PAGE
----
Is joint custody hard to get? What is the best way to get joint custody? Is it worth it going to court? Courts generally consider the following factors in determining whether to award joint custody. Read the factors to get a better idea on how to get joint custody:
- Whether the living environment is stable
- The health, safety, and welfare of the child
- Any history of child abuse by a parent
- Strong conservation of sibling relationships and a desire to prevent separation of siblings
- Whether any violent crimes have occurred. Examples of this include: rape, child abuse, or domestic violence
how to get joint custody
However, generally speaking, absent any emergency circumstances courts actually favor joint custody scenarios. Courts today have ruled that it is generally in the best interest of the child to have significant visitation time with both parents. As a result, the default scenarios are usually to award joint custody. Keep in mind just because there is joint custody does not mean it is shared 50-50. A custody schedule that gives one parent time with the child only on weekends is still considered joint custody. In addition, the less time a parent has with the child, the more he or she will have to pay in child support.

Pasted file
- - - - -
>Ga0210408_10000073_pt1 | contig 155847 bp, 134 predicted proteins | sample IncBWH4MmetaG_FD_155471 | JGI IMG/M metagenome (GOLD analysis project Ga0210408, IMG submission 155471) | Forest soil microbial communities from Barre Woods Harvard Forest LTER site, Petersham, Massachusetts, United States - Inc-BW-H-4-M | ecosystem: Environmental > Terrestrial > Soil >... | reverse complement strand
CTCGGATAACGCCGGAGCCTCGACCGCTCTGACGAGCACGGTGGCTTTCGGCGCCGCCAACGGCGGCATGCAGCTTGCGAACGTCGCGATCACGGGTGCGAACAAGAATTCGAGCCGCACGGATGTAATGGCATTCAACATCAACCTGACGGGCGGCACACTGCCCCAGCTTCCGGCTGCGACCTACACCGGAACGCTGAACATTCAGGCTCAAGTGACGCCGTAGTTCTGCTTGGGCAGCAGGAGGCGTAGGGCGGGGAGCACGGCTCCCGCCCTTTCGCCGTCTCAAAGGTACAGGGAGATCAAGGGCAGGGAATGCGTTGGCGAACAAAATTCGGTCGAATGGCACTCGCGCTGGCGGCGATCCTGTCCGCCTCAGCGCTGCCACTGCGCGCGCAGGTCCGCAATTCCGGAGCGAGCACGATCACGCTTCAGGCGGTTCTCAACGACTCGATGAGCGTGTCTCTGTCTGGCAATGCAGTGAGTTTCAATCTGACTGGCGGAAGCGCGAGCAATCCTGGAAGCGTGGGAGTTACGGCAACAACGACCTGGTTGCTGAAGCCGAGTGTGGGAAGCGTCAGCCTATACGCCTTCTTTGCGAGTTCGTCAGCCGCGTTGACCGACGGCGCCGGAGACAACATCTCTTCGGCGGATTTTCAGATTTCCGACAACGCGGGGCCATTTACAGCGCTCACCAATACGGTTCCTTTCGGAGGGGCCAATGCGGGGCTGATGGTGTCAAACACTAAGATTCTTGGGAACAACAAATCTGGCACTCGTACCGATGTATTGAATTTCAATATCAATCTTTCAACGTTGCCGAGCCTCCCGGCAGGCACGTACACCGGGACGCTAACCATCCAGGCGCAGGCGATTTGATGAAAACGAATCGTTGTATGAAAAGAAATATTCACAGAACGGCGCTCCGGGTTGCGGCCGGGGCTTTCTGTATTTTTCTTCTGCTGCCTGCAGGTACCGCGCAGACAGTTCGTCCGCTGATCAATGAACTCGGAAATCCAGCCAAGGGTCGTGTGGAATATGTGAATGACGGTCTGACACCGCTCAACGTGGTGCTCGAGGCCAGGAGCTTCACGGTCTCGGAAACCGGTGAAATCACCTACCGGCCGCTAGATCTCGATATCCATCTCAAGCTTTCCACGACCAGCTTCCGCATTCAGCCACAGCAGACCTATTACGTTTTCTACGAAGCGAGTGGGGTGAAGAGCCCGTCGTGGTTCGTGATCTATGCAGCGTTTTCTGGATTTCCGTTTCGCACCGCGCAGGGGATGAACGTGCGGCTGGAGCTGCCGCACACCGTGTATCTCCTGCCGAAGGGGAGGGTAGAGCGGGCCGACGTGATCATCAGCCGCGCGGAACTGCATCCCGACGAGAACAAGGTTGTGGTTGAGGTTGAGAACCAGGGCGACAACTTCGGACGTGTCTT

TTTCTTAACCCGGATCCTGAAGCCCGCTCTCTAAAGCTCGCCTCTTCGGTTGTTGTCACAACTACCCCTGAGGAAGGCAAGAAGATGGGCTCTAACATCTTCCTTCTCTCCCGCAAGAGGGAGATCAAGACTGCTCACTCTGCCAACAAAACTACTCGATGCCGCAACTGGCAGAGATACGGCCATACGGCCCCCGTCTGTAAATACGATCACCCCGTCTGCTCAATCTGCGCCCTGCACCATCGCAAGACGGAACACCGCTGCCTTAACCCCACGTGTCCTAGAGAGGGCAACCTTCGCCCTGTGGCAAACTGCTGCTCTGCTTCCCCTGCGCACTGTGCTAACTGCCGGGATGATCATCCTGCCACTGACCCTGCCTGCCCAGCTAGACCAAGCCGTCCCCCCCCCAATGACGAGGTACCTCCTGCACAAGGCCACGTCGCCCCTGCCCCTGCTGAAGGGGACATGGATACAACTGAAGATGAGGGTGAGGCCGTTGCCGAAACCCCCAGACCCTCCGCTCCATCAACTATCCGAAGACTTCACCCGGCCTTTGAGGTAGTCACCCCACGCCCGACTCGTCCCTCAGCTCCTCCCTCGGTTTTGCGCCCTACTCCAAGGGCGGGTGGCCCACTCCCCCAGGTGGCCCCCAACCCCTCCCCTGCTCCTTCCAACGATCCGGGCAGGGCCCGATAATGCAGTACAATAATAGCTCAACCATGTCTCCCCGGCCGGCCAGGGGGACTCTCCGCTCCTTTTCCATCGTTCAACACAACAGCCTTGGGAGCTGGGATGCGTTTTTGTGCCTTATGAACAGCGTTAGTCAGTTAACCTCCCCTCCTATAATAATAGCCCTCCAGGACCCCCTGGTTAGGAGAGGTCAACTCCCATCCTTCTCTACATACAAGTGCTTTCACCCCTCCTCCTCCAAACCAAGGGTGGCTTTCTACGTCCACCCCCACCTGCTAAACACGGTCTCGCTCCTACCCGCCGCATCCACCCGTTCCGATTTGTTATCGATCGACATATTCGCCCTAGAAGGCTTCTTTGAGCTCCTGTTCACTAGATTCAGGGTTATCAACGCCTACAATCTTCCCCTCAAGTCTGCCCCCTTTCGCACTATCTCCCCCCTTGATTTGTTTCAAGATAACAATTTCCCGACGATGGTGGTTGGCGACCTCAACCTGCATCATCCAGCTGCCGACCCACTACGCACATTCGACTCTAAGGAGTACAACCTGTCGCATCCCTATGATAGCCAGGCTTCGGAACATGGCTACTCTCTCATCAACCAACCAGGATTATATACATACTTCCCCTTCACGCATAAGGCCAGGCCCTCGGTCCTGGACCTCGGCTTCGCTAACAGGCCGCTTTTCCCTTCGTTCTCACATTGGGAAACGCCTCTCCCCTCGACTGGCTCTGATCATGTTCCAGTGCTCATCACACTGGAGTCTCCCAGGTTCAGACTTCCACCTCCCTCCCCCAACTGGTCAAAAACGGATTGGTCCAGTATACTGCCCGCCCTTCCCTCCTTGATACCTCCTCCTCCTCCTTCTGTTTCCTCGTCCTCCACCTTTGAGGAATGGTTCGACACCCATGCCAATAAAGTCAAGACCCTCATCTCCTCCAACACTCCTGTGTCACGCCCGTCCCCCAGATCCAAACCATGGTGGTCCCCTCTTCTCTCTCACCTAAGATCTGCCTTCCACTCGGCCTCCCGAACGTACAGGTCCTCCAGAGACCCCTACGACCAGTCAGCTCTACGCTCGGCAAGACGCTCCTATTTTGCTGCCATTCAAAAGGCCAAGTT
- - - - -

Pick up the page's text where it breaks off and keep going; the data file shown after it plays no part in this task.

Now that you know how to get joint custody, the next question is how can you get more custodial time with your child? Courts look at a couple of factors such as each parent’s lifestyle, work habits, and the best interest of the child. For more information read this article on Joint Custody Schedules here.
Willing to work together
Joint custody therefore takes a lot of work. If the court is willing to award joint custody, then it will expect both parents to work out their differences. The last thing a judge wants to see is one parent coming into court and demanding sole custody of the child without giving any reasons. Parents need to adjust their expectations these days and realize that courts will allow both parents to see the child.
As mentioned above, there are times where courts will give one parent sole physical and legal custody. This happens when there is credible evidence, or even a conviction, of domestic violence or child abuse by one of the parents. If there are also convictions of other violent crimes, then a court may restrict the custodial time of the parent using that conviction. If you are a parent seeking protection from the other parent or if you are a parent with a conviction seeking to rehabilitate yourself in front of the judge, contact an attorney right away.
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